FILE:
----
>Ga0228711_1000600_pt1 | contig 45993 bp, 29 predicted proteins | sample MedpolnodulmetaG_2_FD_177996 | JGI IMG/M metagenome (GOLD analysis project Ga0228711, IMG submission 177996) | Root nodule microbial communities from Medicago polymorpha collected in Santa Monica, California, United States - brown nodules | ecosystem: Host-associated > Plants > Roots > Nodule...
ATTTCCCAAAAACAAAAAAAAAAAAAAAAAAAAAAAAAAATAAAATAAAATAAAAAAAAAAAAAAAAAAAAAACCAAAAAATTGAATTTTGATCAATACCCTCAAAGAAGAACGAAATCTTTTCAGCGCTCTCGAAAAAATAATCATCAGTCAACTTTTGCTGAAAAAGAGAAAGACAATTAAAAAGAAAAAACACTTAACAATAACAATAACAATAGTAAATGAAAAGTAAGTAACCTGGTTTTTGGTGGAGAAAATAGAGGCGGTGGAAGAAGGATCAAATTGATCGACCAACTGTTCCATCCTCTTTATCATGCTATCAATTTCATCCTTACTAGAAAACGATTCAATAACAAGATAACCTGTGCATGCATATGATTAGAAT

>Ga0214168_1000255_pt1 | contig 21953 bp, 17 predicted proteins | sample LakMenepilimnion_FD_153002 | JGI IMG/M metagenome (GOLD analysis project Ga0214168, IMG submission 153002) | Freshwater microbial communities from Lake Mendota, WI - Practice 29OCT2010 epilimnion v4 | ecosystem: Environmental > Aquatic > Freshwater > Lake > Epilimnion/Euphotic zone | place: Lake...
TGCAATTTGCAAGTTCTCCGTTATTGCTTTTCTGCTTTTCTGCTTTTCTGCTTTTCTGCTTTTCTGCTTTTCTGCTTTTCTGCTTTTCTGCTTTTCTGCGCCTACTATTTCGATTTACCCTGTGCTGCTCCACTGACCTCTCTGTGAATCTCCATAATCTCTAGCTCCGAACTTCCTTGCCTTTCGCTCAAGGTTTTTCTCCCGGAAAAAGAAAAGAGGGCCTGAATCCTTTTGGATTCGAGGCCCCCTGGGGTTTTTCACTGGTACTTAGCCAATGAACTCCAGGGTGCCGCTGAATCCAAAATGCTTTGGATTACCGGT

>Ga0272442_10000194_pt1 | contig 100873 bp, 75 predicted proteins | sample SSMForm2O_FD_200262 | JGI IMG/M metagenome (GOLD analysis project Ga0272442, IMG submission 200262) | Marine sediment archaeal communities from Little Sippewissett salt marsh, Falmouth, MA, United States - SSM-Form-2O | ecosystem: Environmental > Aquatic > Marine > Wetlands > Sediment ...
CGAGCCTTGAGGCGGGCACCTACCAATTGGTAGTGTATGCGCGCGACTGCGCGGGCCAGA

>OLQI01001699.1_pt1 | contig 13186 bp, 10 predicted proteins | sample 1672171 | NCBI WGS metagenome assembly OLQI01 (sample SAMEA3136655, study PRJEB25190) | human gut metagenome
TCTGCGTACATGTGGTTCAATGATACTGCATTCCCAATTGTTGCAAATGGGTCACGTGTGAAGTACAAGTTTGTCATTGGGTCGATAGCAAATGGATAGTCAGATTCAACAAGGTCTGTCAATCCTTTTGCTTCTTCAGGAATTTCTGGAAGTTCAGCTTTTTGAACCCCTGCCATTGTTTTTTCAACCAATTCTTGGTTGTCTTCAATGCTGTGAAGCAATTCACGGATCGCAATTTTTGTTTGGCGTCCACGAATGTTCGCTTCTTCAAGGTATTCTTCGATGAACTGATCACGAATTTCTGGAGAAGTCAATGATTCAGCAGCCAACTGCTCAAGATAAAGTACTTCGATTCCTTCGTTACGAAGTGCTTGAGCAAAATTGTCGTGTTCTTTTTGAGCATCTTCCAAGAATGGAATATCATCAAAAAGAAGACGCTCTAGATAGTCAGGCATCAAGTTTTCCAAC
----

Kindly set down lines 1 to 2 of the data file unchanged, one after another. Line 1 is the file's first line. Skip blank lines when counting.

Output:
>Ga0228711_1000600_pt1 | contig 45993 bp, 29 predicted proteins | sample MedpolnodulmetaG_2_FD_177996 | JGI IMG/M metagenome (GOLD analysis project Ga0228711, IMG submission 177996) | Root nodule microbial communities from Medicago polymorpha collected in Santa Monica, California, United States - brown nodules | ecosystem: Host-associated > Plants > Roots > Nodule...
ATTTCCCAAAAACAAAAAAAAAAAAAAAAAAAAAAAAAAATAAAATAAAATAAAAAAAAAAAAAAAAAAAAAACCAAAAAATTGAATTTTGATCAATACCCTCAAAGAAGAACGAAATCTTTTCAGCGCTCTCGAAAAAATAATCATCAGTCAACTTTTGCTGAAAAAGAGAAAGACAATTAAAAAGAAAAAACACTTAACAATAACAATAACAATAGTAAATGAAAAGTAAGTAACCTGGTTTTTGGTGGAGAAAATAGAGGCGGTGGAAGAAGGATCAAATTGATCGACCAACTGTTCCATCCTCTTTATCATGCTATCAATTTCATCCTTACTAGAAAACGATTCAATAACAAGATAACCTGTGCATGCATATGATTAGAAT